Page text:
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Black Californians prioritize health


The California Health Care Foundation (CHCF) has released a study that found Black Californians are highly engaged with their health care, are active in advocating for their health and have strong and clear opinions about how the healthcare system can be improved.

“I think it’s surprising because of the pervasive myths about noncompliance among Black patients,” said Shakari Byerly, managing partner of EVITARUS, a Los Angeles based Black-owned public opinion research firm which designed, conducted and analyzed the research. “The fact is that our traditional foods may not be as healthy. While that may have some degree of anecdotal resonance, what we’re seeing broadly is that people are working very hard.”

The data that was collected showed that 90% of Black Californians say that they have health insurance coverage, and 92% of respondents said that they have seen a doctor or healthcare provider in the last year.

Most people reported putting “a great deal” or “quite a bit” of effort into getting screenings and preventative care, tracking health indicators like blood pressure and cholesterol, and working to maintain a healthy weight. Four out of five reported focusing “a great deal” or “quite a bit” on mental health.

One in three Black Californians and nearly half (47%) of Black women say they experienced inadequate treatment for pain by their health care provider.

Nearly one in three Black Californians were found to be treated unfairly by a healthcare provider because of their race or ethnicity, and more than one in four Black Californians avoid care due to concerns that they will be treated unfairly or with disrespect. Unfair experiences are most common among Black Californians with mental health conditions, disabilities, identifying as LGBTQIA+, and women.

The study found that Black Californians have clear opinions on how to improve the health care system. Strong majorities (75%<) expressed that it is extremely important or very important to increase Black representation among health care leadership and in the healthcare workforce. The majority in each age group said that it was at least somewhat important to have a Black or African-American doctor.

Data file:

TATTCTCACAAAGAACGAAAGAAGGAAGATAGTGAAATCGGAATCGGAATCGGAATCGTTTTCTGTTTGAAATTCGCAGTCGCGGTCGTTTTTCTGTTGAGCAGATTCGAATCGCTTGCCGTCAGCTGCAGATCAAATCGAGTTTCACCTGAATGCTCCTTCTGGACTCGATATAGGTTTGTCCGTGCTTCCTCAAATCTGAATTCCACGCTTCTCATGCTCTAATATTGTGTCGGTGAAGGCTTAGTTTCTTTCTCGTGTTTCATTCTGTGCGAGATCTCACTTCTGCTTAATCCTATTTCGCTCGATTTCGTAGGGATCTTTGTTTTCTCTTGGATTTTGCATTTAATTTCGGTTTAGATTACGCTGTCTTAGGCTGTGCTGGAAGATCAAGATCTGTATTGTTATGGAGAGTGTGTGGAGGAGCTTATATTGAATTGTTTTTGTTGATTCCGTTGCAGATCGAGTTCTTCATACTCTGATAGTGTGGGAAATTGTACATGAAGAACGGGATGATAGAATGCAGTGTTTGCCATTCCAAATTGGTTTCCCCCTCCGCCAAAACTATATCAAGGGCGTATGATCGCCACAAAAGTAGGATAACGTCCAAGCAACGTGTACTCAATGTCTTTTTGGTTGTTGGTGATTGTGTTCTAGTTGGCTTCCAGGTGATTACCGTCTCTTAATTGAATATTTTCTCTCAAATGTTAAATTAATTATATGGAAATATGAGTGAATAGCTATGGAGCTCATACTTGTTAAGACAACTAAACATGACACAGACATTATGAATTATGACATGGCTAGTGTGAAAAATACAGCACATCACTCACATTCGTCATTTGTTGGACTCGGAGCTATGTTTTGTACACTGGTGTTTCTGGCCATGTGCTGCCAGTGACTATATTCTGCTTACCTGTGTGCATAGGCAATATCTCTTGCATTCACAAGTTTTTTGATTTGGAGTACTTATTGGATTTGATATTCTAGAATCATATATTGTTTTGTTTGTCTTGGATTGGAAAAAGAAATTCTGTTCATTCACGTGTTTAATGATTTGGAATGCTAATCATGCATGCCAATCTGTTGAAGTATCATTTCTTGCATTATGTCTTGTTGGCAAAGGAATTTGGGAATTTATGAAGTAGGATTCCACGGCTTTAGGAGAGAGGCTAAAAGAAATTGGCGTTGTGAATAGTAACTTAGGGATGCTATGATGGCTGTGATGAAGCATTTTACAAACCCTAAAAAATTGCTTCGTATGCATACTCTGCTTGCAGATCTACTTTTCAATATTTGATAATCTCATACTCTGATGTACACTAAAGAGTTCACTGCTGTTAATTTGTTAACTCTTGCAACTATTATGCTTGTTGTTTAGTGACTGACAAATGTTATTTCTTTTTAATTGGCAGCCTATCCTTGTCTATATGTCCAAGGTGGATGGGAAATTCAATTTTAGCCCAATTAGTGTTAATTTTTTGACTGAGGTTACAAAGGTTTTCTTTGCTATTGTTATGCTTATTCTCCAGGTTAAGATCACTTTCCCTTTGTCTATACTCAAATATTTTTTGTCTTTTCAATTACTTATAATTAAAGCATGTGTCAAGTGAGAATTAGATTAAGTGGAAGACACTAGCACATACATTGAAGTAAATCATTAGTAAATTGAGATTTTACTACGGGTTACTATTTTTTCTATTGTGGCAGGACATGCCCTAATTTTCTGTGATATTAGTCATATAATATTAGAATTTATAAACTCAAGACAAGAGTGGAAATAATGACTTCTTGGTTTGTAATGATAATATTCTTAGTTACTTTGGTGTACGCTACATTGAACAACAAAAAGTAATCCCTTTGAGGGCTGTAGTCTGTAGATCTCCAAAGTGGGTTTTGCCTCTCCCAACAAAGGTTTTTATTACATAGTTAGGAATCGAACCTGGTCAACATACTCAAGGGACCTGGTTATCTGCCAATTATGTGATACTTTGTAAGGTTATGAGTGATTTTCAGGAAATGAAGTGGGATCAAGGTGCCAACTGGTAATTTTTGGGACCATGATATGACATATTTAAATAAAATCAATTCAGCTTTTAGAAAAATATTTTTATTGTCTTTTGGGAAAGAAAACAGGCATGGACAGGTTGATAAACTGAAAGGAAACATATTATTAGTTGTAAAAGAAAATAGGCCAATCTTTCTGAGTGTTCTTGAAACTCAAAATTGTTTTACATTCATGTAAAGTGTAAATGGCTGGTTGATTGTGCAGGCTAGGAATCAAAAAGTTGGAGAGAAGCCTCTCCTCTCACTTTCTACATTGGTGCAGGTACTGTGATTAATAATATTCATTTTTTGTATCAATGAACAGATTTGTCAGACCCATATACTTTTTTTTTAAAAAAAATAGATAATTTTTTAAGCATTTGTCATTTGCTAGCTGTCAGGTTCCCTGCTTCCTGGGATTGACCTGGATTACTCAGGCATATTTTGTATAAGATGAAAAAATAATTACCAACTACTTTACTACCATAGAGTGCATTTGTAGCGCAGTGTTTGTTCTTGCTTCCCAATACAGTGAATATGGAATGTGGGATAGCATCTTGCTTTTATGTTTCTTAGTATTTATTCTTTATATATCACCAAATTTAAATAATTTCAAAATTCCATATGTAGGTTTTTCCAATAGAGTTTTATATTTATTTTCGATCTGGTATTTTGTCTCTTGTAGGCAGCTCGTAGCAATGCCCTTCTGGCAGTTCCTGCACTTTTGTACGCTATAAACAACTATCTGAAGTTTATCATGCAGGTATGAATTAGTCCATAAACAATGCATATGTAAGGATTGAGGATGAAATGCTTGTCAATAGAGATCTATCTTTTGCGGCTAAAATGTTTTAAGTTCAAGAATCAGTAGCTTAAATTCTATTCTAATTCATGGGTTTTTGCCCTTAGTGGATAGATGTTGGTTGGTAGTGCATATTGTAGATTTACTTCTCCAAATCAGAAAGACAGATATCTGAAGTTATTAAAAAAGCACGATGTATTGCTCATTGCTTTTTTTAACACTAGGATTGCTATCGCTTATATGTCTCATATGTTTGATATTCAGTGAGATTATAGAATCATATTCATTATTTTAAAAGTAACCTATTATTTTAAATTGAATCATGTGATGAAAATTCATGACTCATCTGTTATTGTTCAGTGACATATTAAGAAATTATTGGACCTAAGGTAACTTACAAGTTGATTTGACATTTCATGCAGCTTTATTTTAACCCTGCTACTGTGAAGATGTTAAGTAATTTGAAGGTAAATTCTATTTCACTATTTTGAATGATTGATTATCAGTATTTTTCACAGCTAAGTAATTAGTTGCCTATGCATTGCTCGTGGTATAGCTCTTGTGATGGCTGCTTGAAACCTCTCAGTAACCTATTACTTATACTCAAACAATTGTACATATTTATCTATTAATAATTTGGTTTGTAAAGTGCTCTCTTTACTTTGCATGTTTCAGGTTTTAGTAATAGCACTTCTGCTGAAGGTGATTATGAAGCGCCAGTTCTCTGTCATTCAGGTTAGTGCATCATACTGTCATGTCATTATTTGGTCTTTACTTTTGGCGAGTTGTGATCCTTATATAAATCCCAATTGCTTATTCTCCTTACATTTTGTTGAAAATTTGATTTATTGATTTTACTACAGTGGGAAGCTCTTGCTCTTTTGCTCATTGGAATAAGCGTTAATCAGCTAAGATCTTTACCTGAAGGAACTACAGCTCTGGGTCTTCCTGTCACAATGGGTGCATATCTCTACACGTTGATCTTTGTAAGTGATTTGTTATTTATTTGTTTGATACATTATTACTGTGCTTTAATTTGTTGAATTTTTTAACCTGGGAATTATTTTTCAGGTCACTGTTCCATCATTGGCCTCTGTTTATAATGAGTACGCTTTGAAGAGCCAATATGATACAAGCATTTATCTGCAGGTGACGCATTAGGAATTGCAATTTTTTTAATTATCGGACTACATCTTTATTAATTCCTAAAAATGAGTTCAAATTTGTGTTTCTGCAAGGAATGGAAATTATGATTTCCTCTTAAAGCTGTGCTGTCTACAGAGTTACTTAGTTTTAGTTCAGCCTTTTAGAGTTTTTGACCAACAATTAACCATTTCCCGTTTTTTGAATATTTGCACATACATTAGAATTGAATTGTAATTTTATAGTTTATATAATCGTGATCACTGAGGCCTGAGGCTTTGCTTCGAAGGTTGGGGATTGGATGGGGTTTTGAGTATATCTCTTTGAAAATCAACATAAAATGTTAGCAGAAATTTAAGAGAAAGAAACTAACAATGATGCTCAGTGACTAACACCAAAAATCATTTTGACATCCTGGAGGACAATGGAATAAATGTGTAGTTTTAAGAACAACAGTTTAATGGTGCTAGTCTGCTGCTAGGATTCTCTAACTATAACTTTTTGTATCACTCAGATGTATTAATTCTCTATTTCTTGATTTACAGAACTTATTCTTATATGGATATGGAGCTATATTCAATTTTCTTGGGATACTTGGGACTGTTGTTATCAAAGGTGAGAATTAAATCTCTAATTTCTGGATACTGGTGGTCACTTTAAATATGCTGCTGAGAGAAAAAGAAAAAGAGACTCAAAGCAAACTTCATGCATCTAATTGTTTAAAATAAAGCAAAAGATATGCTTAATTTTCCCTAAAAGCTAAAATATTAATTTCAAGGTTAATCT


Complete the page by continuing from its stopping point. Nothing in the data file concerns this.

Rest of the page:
According to data released by the American Medical Association, 10% of medical school matriculants in 2021 self-identified as Black, or a combination of Black and Asian, Hispanic, or White.

“There needs to be additional support. Financial support. Upfront financial support, for those who want to be doctors. In nursing there’s also a need for financial support, but there’s also not a standard for advising people about the most efficient, most successful pathways to nursing careers… That’s a problem that can be corrected,” CHCF senior program officer Katherine Haynes told California Black Media.

Haynes recommended solutions for those experiencing healthcare problems: “You can report it to your health plan. You can return it to the state licensing board. You can contact the Department of Managed Health Care, which oversees health plans and to the Office of the Patient Advocate. Those are your rights,” said Haynes. “I will tell you that if you file a grievance versus a complaint, it poses legal liability and so those things that rise to that, or look like they might rise to that, are much more likely to get a response from a health care system.”­

Our Weekly coverage of local news in Los Angeles County is supported by the Ethnic Media Sustainability Initiative, a program created by California Black Media and Ethnic Media Services to support minority-owned-and-operated community newspapers across California.